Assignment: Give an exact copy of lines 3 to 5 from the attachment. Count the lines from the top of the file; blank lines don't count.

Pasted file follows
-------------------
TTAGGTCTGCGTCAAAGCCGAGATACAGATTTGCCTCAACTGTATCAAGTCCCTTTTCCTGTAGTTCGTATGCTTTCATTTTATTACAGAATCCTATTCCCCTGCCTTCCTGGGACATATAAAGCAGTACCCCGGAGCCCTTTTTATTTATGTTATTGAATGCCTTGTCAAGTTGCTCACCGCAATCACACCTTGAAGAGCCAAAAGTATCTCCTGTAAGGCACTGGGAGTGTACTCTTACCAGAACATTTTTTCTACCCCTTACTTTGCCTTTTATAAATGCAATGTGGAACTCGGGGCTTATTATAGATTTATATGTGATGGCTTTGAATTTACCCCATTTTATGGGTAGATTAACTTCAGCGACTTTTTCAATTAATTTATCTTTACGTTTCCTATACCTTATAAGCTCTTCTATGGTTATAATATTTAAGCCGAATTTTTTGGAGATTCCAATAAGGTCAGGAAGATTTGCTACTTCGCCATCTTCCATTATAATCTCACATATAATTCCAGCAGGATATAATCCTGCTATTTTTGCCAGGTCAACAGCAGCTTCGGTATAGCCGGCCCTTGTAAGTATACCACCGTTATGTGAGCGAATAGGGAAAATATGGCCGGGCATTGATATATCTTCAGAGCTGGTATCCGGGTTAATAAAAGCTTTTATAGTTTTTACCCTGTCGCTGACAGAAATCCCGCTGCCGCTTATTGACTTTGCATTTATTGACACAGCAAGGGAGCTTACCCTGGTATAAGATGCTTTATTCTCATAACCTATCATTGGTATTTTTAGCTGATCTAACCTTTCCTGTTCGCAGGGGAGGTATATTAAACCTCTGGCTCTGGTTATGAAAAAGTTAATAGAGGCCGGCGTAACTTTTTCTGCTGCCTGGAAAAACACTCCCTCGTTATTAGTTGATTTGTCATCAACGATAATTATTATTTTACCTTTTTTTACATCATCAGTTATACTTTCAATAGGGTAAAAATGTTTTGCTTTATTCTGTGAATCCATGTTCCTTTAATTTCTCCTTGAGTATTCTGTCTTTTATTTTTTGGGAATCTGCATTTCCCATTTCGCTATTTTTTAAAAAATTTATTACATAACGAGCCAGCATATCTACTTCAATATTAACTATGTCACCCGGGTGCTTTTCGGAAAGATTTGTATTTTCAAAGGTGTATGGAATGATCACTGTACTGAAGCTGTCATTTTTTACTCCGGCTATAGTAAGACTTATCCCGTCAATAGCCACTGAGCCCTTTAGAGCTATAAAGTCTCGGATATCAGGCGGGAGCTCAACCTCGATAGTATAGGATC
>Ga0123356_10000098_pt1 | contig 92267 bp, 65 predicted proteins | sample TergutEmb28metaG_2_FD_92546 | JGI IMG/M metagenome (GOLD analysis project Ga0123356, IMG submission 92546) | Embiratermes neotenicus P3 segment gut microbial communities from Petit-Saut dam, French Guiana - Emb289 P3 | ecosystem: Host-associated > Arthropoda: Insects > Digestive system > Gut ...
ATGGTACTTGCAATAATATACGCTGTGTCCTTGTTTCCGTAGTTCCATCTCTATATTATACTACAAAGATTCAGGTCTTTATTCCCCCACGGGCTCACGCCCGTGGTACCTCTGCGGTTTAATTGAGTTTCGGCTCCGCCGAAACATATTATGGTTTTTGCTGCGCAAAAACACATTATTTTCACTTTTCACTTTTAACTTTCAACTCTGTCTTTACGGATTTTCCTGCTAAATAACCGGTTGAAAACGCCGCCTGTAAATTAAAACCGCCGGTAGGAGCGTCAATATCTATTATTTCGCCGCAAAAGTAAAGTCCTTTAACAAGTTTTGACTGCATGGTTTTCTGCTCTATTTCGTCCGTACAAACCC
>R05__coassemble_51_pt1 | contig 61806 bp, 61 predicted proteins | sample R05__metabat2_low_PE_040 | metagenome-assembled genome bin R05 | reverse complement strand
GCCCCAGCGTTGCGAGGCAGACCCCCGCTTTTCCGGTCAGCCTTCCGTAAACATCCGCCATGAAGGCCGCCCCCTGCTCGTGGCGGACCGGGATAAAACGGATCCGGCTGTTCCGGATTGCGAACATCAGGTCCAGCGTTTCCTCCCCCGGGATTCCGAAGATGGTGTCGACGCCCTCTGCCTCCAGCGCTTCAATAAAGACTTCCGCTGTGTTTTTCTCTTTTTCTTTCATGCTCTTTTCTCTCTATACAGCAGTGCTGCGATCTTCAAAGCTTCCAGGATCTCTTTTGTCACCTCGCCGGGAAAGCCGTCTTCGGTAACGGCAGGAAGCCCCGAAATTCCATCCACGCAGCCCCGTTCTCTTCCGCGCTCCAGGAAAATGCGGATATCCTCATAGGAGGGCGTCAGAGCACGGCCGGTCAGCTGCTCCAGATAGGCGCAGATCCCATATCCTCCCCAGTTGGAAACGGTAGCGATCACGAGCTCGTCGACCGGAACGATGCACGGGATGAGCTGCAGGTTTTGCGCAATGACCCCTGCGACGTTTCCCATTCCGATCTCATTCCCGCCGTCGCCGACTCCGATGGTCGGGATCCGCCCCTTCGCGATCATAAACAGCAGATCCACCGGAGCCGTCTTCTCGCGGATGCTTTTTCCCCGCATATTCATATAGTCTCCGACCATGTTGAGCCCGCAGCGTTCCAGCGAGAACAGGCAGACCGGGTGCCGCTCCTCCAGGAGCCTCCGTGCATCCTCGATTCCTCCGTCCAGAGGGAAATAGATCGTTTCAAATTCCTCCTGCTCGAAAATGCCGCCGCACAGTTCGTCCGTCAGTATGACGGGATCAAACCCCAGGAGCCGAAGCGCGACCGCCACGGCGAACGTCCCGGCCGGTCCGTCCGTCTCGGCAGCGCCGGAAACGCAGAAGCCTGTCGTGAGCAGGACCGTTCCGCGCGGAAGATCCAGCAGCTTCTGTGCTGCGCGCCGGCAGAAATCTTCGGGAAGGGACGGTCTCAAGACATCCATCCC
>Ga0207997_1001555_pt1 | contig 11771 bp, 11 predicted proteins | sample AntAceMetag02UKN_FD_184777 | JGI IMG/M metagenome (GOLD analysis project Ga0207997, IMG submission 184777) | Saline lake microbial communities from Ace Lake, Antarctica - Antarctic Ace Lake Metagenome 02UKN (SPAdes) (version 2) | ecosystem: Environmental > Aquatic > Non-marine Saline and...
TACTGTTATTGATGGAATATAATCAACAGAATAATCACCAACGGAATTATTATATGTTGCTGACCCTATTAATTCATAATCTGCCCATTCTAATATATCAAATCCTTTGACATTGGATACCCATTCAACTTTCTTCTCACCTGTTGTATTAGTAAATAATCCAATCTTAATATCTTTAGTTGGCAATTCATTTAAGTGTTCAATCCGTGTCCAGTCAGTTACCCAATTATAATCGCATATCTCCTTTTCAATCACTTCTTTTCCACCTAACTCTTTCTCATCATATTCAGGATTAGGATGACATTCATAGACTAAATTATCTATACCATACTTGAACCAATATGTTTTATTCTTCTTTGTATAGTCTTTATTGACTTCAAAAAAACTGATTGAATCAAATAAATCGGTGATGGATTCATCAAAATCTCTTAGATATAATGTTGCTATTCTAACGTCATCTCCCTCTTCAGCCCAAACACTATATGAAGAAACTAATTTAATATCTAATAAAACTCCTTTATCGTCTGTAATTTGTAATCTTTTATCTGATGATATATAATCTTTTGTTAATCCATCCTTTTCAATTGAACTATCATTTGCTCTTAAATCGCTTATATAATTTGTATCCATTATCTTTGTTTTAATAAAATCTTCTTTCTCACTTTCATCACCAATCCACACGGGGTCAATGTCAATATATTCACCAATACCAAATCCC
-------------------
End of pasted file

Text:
ATGGTACTTGCAATAATATACGCTGTGTCCTTGTTTCCGTAGTTCCATCTCTATATTATACTACAAAGATTCAGGTCTTTATTCCCCCACGGGCTCACGCCCGTGGTACCTCTGCGGTTTAATTGAGTTTCGGCTCCGCCGAAACATATTATGGTTTTTGCTGCGCAAAAACACATTATTTTCACTTTTCACTTTTAACTTTCAACTCTGTCTTTACGGATTTTCCTGCTAAATAACCGGTTGAAAACGCCGCCTGTAAATTAAAACCGCCGGTAGGAGCGTCAATATCTATTATTTCGCCGCAAAAGTAAAGTCCTTTAACAAGTTTTGACTGCATGGTTTTCTGCTCTATTTCGTCCGTACAAACCC
>R05__coassemble_51_pt1 | contig 61806 bp, 61 predicted proteins | sample R05__metabat2_low_PE_040 | metagenome-assembled genome bin R05 | reverse complement strand
GCCCCAGCGTTGCGAGGCAGACCCCCGCTTTTCCGGTCAGCCTTCCGTAAACATCCGCCATGAAGGCCGCCCCCTGCTCGTGGCGGACCGGGATAAAACGGATCCGGCTGTTCCGGATTGCGAACATCAGGTCCAGCGTTTCCTCCCCCGGGATTCCGAAGATGGTGTCGACGCCCTCTGCCTCCAGCGCTTCAATAAAGACTTCCGCTGTGTTTTTCTCTTTTTCTTTCATGCTCTTTTCTCTCTATACAGCAGTGCTGCGATCTTCAAAGCTTCCAGGATCTCTTTTGTCACCTCGCCGGGAAAGCCGTCTTCGGTAACGGCAGGAAGCCCCGAAATTCCATCCACGCAGCCCCGTTCTCTTCCGCGCTCCAGGAAAATGCGGATATCCTCATAGGAGGGCGTCAGAGCACGGCCGGTCAGCTGCTCCAGATAGGCGCAGATCCCATATCCTCCCCAGTTGGAAACGGTAGCGATCACGAGCTCGTCGACCGGAACGATGCACGGGATGAGCTGCAGGTTTTGCGCAATGACCCCTGCGACGTTTCCCATTCCGATCTCATTCCCGCCGTCGCCGACTCCGATGGTCGGGATCCGCCCCTTCGCGATCATAAACAGCAGATCCACCGGAGCCGTCTTCTCGCGGATGCTTTTTCCCCGCATATTCATATAGTCTCCGACCATGTTGAGCCCGCAGCGTTCCAGCGAGAACAGGCAGACCGGGTGCCGCTCCTCCAGGAGCCTCCGTGCATCCTCGATTCCTCCGTCCAGAGGGAAATAGATCGTTTCAAATTCCTCCTGCTCGAAAATGCCGCCGCACAGTTCGTCCGTCAGTATGACGGGATCAAACCCCAGGAGCCGAAGCGCGACCGCCACGGCGAACGTCCCGGCCGGTCCGTCCGTCTCGGCAGCGCCGGAAACGCAGAAGCCTGTCGTGAGCAGGACCGTTCCGCGCGGAAGATCCAGCAGCTTCTGTGCTGCGCGCCGGCAGAAATCTTCGGGAAGGGACGGTCTCAAGACATCCATCCC